Race recap: What did the kitty cat say when it saw Kristin? PRrrrr. Unexpectedly, we just tore it up and Kristin set a new Personal Record (PR) by over a minute, which neither of us expected to do on this fairly challenging course. The first few miles we got off to a solid pace, partly because it was freakishly cold and we were just running to warm up. Most runners did a good job of lining up by actual pace, which was a welcome change from the normal mess created when runners line up based on what pace they wish they could run. Don’t get me wrong, I love that people are out running but lining up drastically faster than you expect to run can create a seriously log-jam. Around mile 2 we ran past the 16th Street Baptist Church and the Civil Rights Museum (a real highlight and eye opening experience). It felt surreal to think that we were running on the same streets that Martin Luther King and countless other people used as “home base” in their defiant marches in Birmingham in the pursuit to win civil right equality. Around mile 4 we passed the Ronald McDonald House and the Children’s Hospital before continuing South through the University of Alabama’s campus. After a 150 degree turn around the St. George Church, that for some reason was really fun even though it was slightly uphill (maybe because it gave us a great view of runners both in front and behind us) we began a gradual 125ft climb that lasted for the next 2 miles. Just past mile 7 was the 5-points South intersection, which was mobbed with spectators cheering encouraging words. Awesome. After grabbing a few gummy bears from an enthusiastic spectator we ran past the incredibly scenic Caldwell, Rhodes and Rushton parks. Somewhere in this section of the course we were both some immersed in the gorgeous parks, lined with historic homes that we missed a mile – we ran the mile, but we just didn’t notice we were running and the miles just ticked off seamlessly. By mile 10 we had gotten through most of the tough hills and as I glanced at my watch I knew Kristin would be close to PR pace if we could stay strong through the final 5k. Just past 11 my right hip started to flare up – a new injury for me that I am not thrilled with – but when I saw Kristin starting to push the pace I wasn’t going to ruin Kristin’s run by slowing down. At mile 12 I looked at my watch once more and thought to myself, if we run this last mile in 8:00 pace Kristin will beat her best time. What I didn’t expect was for Kristin to put on the afterburners and fly to finish in a final mile of 7:16 and set her best time by over a minute! Great race, as simple as that.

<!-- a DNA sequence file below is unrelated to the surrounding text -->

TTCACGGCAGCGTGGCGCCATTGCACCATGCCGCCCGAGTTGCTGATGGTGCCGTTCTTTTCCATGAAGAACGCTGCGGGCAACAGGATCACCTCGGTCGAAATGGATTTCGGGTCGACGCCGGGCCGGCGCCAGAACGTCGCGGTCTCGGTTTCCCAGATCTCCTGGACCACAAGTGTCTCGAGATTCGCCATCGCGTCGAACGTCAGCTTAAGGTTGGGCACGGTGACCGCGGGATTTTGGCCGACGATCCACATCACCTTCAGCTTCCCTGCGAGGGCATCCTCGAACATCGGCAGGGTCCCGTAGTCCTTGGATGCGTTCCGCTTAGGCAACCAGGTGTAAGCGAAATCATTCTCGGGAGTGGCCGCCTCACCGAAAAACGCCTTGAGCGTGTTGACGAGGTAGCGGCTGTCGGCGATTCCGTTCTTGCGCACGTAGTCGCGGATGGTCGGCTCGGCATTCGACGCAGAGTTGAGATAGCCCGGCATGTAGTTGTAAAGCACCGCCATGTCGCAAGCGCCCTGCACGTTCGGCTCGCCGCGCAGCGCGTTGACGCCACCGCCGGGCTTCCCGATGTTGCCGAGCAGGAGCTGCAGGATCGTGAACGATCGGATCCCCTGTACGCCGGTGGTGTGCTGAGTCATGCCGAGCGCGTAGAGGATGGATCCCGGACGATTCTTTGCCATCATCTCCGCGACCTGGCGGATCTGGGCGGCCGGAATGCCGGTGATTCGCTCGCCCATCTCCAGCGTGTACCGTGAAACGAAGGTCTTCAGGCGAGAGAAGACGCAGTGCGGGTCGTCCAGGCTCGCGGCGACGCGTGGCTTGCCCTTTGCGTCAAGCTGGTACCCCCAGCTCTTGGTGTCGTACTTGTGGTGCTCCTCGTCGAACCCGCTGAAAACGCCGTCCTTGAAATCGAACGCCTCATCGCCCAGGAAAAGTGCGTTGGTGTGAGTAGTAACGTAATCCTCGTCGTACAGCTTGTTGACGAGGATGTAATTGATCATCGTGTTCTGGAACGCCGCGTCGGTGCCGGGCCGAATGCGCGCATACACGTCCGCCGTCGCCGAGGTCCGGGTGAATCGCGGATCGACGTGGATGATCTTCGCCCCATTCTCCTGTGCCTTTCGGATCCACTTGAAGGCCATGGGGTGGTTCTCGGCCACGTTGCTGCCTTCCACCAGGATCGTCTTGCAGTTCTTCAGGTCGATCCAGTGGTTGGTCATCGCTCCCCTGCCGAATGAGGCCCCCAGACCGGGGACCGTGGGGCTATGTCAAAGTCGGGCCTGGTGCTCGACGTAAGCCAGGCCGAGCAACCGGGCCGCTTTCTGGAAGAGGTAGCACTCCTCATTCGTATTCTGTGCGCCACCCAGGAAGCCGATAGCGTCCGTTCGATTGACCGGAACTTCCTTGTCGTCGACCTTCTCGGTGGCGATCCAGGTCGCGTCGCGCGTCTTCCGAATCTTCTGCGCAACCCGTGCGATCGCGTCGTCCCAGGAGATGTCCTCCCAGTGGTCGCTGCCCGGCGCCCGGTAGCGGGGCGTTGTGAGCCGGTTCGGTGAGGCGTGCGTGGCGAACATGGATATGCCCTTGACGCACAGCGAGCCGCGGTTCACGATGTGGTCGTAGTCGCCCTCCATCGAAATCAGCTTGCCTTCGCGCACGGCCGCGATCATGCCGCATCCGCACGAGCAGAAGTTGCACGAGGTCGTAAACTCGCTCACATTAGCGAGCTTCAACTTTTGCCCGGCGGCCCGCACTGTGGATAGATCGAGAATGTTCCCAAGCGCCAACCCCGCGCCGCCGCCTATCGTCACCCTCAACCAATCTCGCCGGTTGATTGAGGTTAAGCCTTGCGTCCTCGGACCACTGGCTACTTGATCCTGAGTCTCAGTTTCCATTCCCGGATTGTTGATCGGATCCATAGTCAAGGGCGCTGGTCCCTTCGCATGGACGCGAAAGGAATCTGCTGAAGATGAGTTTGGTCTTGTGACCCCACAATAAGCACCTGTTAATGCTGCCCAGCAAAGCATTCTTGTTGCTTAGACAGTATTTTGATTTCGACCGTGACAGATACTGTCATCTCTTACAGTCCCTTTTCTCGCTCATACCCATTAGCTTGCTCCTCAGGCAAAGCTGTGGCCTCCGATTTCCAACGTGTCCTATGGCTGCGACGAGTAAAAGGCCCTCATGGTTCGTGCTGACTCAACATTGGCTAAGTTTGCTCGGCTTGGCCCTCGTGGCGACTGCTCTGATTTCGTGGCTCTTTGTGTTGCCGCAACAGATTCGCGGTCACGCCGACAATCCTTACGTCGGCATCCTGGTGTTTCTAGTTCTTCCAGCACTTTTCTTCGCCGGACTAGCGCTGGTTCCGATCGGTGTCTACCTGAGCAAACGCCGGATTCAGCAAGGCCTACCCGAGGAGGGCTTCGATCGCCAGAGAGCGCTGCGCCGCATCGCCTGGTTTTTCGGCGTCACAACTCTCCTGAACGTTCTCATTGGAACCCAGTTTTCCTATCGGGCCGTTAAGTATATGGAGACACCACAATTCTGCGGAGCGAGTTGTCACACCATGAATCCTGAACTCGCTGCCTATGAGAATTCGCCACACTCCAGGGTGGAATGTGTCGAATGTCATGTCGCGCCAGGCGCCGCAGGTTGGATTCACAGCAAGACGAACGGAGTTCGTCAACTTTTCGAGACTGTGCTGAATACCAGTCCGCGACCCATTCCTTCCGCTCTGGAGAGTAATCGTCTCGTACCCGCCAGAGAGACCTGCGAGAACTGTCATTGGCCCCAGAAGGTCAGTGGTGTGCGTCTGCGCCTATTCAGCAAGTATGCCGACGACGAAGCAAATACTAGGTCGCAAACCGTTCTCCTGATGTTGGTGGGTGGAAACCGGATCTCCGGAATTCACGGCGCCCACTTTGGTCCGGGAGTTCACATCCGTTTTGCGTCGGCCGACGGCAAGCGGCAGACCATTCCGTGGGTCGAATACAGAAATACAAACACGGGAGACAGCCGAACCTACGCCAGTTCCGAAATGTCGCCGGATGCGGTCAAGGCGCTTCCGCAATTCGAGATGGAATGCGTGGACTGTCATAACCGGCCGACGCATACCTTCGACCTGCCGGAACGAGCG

Highlight: A week after running a half in South Carolina, being a part of Kristin’s PR on what we both consider to be a really great course – just large enough, without being mammoth, knowledgeable volunteers, terrain that keeps you fresh and excited without pounding you into submission and perfect weather to race in the South.
Tip: Post-race we were handed a really nice embroidered dry-fit finisher hat! I almost picked up a hat at the expo, so I was really excited to get one included in the race. If possible, stay at the Hampton Inn at Lynn Park, it is <0.1 miles to start/finish. Very reasonable rates and the ease of access was unparalleled.
Day 1 (Saturday):